The divorce process doesn’t necessarily entail litigation. Instead, you may be able to work through all your issues in mediation.
As you learn more about divorce mediation, you’re likely to have a variety of questions. Here are five that you need to address before the process begins:
- How can we mediate when we don’t get along? Even if you’re on bad terms with your spouse, you can still resolve your issues through mediation. The mediator is trained to assist couples who are at odds and not on speaking terms.
- What are the primary responsibilities of the mediator? A mediator is a neutral third party trained to oversee mediation and help couples resolve all of their issues. Unlike a family law judge, a mediator doesn’t have the power to make final decisions on behalf of the divorcing couple.
- How long does divorce mediation take? This differs from one couple to the next, as it depends largely on the issues at hand and the willingness of both parties to negotiate and compromise. During the first meeting, you’ll hash out all the issues. Subsequent meetings are when you discuss these issues in an attempt to resolve them.
- Do you have to appear in court after divorce mediation? As long as you resolve all your issues, you’re not required to make a court appearance. Instead, the mediator can file the appropriate paperwork with the court, making the decisions legally binding.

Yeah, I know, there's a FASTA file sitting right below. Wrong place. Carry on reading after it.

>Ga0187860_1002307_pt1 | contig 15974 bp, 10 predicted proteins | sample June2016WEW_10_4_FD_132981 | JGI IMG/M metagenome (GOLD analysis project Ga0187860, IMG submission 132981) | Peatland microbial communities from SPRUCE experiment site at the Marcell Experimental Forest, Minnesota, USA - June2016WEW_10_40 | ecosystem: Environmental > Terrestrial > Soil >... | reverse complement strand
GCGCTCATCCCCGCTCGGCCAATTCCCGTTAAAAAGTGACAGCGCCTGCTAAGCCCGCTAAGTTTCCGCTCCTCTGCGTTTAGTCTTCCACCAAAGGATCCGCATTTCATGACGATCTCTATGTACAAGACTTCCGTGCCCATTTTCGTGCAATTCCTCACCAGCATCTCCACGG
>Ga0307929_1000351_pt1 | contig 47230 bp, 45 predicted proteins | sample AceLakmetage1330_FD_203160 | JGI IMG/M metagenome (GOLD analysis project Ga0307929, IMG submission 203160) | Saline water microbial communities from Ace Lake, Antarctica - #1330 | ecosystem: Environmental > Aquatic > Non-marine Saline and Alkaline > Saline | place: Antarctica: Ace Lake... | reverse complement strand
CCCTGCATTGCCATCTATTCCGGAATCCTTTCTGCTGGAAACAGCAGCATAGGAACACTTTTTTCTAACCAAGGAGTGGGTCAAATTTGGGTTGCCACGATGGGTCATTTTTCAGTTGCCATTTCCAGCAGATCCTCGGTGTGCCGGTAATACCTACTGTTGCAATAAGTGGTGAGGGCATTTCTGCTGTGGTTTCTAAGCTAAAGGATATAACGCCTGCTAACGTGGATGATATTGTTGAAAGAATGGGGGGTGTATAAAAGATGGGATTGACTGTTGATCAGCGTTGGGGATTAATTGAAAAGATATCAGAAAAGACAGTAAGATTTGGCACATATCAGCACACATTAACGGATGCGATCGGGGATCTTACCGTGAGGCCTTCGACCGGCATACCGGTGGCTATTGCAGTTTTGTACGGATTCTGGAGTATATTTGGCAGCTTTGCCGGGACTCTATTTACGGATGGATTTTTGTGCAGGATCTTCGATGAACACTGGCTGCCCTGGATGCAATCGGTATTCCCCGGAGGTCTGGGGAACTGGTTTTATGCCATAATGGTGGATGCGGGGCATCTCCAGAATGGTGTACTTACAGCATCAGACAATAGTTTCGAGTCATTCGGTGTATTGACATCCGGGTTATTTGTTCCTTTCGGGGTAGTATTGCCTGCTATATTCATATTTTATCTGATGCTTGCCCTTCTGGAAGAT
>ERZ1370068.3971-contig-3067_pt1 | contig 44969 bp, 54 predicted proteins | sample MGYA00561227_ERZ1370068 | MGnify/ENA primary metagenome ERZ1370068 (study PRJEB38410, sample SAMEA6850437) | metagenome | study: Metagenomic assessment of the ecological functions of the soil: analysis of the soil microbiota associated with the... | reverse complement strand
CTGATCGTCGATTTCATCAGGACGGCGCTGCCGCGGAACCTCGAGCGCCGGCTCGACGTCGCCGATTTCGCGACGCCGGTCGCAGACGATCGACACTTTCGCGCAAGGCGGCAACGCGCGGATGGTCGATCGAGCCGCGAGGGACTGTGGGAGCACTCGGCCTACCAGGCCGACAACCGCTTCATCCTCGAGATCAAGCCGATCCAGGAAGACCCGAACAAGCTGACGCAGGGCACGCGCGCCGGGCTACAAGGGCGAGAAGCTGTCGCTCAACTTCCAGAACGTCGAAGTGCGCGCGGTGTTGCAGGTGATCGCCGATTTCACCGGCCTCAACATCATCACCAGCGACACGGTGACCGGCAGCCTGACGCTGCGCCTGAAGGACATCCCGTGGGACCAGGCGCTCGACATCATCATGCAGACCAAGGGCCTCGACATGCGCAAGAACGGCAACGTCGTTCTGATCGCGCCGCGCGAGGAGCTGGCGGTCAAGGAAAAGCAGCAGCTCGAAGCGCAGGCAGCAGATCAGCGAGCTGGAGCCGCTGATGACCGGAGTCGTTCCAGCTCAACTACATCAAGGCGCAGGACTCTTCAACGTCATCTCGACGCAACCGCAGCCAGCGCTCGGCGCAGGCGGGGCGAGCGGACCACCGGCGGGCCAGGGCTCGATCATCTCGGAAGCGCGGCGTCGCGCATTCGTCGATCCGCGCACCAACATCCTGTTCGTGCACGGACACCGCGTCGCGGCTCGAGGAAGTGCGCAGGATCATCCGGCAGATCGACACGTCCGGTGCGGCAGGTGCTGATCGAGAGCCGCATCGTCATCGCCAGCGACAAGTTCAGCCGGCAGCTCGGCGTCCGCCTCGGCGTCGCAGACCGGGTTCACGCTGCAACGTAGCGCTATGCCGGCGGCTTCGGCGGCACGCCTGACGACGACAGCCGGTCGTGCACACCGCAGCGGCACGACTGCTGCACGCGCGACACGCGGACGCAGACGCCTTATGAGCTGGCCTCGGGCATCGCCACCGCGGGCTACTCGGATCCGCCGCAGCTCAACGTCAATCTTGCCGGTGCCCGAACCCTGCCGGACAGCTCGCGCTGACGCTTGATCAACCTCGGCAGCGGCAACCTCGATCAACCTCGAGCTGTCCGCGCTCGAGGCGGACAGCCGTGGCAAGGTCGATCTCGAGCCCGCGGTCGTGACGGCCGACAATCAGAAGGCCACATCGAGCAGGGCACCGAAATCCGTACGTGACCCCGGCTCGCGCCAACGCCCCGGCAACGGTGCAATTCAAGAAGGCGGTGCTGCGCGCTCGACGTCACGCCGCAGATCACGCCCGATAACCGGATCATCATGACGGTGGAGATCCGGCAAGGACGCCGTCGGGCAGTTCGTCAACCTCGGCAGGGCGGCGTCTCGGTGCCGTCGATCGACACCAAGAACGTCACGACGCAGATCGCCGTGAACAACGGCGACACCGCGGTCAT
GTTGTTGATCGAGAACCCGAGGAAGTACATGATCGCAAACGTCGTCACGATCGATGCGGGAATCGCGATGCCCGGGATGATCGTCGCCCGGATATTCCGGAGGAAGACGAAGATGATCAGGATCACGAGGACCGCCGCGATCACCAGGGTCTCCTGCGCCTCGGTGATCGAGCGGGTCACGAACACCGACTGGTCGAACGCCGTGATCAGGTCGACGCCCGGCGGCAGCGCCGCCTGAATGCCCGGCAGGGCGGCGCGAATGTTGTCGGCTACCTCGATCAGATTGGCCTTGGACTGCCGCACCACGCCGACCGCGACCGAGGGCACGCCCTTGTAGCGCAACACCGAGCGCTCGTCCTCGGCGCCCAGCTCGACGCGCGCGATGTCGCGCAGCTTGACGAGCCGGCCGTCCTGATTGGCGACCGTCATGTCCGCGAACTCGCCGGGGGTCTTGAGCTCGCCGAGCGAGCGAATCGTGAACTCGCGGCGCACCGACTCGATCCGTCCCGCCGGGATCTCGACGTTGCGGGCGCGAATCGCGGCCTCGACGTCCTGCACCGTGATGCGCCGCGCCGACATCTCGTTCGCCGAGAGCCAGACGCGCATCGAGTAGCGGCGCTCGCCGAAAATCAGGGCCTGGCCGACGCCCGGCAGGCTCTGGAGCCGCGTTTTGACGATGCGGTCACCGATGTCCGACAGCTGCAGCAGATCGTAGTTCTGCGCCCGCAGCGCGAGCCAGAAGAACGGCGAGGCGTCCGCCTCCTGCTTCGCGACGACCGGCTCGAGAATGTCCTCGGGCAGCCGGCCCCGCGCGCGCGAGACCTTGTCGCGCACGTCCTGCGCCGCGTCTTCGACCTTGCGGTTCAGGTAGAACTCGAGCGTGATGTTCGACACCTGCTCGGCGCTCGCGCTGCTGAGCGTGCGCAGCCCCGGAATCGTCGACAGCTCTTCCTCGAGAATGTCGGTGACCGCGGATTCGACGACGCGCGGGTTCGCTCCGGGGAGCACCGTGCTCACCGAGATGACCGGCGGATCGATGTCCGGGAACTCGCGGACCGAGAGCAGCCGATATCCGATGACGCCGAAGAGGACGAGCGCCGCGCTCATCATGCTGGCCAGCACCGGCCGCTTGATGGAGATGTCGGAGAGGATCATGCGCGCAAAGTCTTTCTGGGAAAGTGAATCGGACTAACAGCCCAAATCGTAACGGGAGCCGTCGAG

- Does it make sense to work with an attorney during divorce mediation? It’s a common myth that you only need an attorney if you’re going through litigation. You have the opportunity to consult with an attorney throughout mediation. Your legal team can guide you through the process, protecting you against mistakes and poor decisions.
As you head into divorce mediation, it’s natural to have concerns about how it will unfold. When you prepare for everything, such as by answering these questions, you’re in position to deal with anything that comes your way.
Divorce mediation doesn’t work for everyone, but you may find it’s the most efficient and effective way to dissolve your marriage.
Visit our website for additional guidance pertaining to divorce mediation in Colorado and related family law matters.